Does Percussive Therapy Actually Work?

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Before we answer the question, let’s back up and ask another: What is percussive therapy? For those of us who have been living under a social media rock and haven’t seen the videos, we’re basically talking about power tools for massage. Brand names like Theragun, Hypervolt, and Timtam have come up with physical therapy tools that look like something you’d find in a woodworking shop, but feel more like a karate-punching massage therapist in your hand.

These are not simply vibrating devices that shake the surface of your skin; they’re more like powerful automated hammers that slam deep into your muscles. By most accounts, it feels as good as it sounds.

Does percussive therapy work?

The verdict is still out on percussive massage therapy devices, with few if any scientific studies available. We do know that good old fashioned massage works, however. Massage is great for relieving soreness after a hard workout. Massage helps with injury recovery, flexibility, chronic pain, fatigue, and a host of other conditions — and there’s no reason to think that percussive therapy, as a form of massage, isn’t equally beneficial.

Percussive massage is good for deep tissue work, which as been shown to increase blood circulation and oxygen distribution. Professional athletes use the devices after working out to help with recovery, and also before working out as part of warming up.

Is percussive therapy worth it?

There’s the catch. These devices can be expensive. They cost up to $600 for top-of-the-line models. That’s a lot more expensive than a visit to a massage therapist, and it’ll certainly cost you more than staying at home and stretching on a foam roller.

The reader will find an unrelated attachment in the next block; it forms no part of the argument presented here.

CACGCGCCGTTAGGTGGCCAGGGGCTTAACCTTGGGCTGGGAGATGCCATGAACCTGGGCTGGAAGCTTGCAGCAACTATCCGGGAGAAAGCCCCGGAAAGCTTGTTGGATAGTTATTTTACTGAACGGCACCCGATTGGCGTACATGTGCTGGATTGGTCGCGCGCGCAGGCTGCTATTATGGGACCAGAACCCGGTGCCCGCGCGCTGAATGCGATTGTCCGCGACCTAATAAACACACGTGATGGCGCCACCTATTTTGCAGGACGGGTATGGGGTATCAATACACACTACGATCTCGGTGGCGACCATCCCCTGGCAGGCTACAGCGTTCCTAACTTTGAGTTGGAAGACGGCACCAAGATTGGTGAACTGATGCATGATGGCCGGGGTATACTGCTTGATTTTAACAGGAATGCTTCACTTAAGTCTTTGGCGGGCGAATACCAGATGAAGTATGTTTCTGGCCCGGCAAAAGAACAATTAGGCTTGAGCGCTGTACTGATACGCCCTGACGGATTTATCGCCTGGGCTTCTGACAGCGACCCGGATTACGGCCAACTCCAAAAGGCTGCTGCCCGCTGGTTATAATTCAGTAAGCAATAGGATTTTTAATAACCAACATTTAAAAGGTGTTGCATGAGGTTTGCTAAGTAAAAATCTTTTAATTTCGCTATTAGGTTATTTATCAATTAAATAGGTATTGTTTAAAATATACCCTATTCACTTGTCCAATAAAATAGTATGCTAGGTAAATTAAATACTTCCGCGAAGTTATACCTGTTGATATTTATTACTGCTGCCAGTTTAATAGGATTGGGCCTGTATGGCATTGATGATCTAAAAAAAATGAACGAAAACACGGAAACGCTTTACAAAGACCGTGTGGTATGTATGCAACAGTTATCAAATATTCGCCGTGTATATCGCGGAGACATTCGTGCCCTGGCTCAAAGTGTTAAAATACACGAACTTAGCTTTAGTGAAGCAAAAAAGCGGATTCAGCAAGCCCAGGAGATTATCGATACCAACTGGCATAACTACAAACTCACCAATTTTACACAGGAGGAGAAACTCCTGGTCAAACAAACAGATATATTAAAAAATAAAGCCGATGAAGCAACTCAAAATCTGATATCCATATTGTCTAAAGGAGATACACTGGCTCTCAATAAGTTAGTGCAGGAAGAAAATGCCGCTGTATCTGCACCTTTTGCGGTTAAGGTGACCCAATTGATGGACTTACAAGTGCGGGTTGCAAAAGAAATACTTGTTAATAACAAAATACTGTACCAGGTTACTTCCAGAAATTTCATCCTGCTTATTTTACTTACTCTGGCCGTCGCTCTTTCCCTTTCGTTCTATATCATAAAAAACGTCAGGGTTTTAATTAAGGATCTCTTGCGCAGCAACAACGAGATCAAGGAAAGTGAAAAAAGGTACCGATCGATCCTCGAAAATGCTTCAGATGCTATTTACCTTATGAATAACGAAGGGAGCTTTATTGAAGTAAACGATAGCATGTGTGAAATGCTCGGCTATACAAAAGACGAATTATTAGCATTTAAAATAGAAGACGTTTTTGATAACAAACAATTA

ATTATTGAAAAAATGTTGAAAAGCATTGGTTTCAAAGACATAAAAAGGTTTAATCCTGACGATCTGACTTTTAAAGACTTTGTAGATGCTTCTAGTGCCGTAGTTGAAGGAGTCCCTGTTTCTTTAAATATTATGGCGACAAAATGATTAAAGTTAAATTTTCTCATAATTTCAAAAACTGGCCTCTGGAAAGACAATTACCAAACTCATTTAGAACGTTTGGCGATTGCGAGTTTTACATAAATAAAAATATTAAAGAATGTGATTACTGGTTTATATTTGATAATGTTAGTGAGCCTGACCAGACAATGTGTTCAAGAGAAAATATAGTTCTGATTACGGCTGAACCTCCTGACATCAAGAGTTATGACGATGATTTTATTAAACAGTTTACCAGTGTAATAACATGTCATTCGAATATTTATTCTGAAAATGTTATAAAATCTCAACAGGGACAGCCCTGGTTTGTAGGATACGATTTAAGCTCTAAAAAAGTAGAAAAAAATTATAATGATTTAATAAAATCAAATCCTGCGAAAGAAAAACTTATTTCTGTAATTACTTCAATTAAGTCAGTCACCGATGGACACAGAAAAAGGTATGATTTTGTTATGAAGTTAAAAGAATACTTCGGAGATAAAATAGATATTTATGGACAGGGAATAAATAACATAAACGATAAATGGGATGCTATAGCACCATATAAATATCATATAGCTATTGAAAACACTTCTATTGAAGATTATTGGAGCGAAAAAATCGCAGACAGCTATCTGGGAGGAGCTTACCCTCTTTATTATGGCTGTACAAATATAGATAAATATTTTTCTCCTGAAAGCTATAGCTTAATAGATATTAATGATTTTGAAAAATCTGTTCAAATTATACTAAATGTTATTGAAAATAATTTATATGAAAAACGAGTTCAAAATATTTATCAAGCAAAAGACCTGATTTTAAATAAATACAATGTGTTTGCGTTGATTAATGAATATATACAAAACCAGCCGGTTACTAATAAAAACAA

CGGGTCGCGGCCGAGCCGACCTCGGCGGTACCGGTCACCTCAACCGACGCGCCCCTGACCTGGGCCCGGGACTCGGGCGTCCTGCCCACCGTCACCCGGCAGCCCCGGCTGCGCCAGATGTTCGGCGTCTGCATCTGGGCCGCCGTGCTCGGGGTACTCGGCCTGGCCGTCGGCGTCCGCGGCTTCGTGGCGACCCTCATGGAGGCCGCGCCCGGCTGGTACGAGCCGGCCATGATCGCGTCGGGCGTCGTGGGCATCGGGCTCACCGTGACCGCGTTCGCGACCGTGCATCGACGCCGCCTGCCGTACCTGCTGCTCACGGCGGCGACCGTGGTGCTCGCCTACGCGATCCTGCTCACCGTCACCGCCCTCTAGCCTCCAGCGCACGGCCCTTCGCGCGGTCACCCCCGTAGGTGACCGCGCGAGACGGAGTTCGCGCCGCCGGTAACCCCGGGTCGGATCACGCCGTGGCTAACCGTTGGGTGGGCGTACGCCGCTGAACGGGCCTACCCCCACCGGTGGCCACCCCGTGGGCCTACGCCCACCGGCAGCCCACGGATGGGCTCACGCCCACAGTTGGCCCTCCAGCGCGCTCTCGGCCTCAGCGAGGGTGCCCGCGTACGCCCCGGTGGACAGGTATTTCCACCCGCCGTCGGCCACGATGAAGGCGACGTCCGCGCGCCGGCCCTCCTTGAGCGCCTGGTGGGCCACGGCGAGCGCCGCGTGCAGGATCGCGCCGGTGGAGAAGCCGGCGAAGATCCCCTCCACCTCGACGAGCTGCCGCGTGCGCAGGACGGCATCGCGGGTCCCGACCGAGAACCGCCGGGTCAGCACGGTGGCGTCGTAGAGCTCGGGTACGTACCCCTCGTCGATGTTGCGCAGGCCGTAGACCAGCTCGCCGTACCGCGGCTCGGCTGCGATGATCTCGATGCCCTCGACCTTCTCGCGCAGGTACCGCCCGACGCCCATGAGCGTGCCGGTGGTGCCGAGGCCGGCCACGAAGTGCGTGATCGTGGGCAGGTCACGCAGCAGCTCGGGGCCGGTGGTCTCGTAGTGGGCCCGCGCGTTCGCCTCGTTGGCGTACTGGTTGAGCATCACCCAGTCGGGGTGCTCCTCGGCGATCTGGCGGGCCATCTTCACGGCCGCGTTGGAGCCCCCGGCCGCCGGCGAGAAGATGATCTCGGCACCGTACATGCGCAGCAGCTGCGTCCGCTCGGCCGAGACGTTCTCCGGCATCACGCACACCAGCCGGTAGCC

There are less expensive percussive massage devices available, though, and prices continue to come down as more come to market. If you find one that works for you, and it’s something you use regularly, then you may be able to justify the cost compared to repeat visits to a professional massage therapist.

Keep in mind, though, that even with ergonomic handles and fancy rotating heads, there are some things you won’t be able to do on your own. Self-massage is great, but it’s hard to beat a second pair of hands for those hard-to-reach spots.

Alternatives to percussive massage devices

It’s still hard to beat a professional massage therapist, both for their training and the total relaxation you feel when you can lie there and let somebody else do all the work. If you don’t want to spend the money on a massage therapist, your next best bet might be to convince a friend or partner (they’ll probably want you to return the favor).

After that, self-massage is your best remaining option. For arms and legs it’s relatively easy, but if you need to to reach your back you might want to pick up a simple trigger point massager, which is basically just an S-shaped piece of knobbed plastic — no batteries required, and much less expensive than an electric hammer.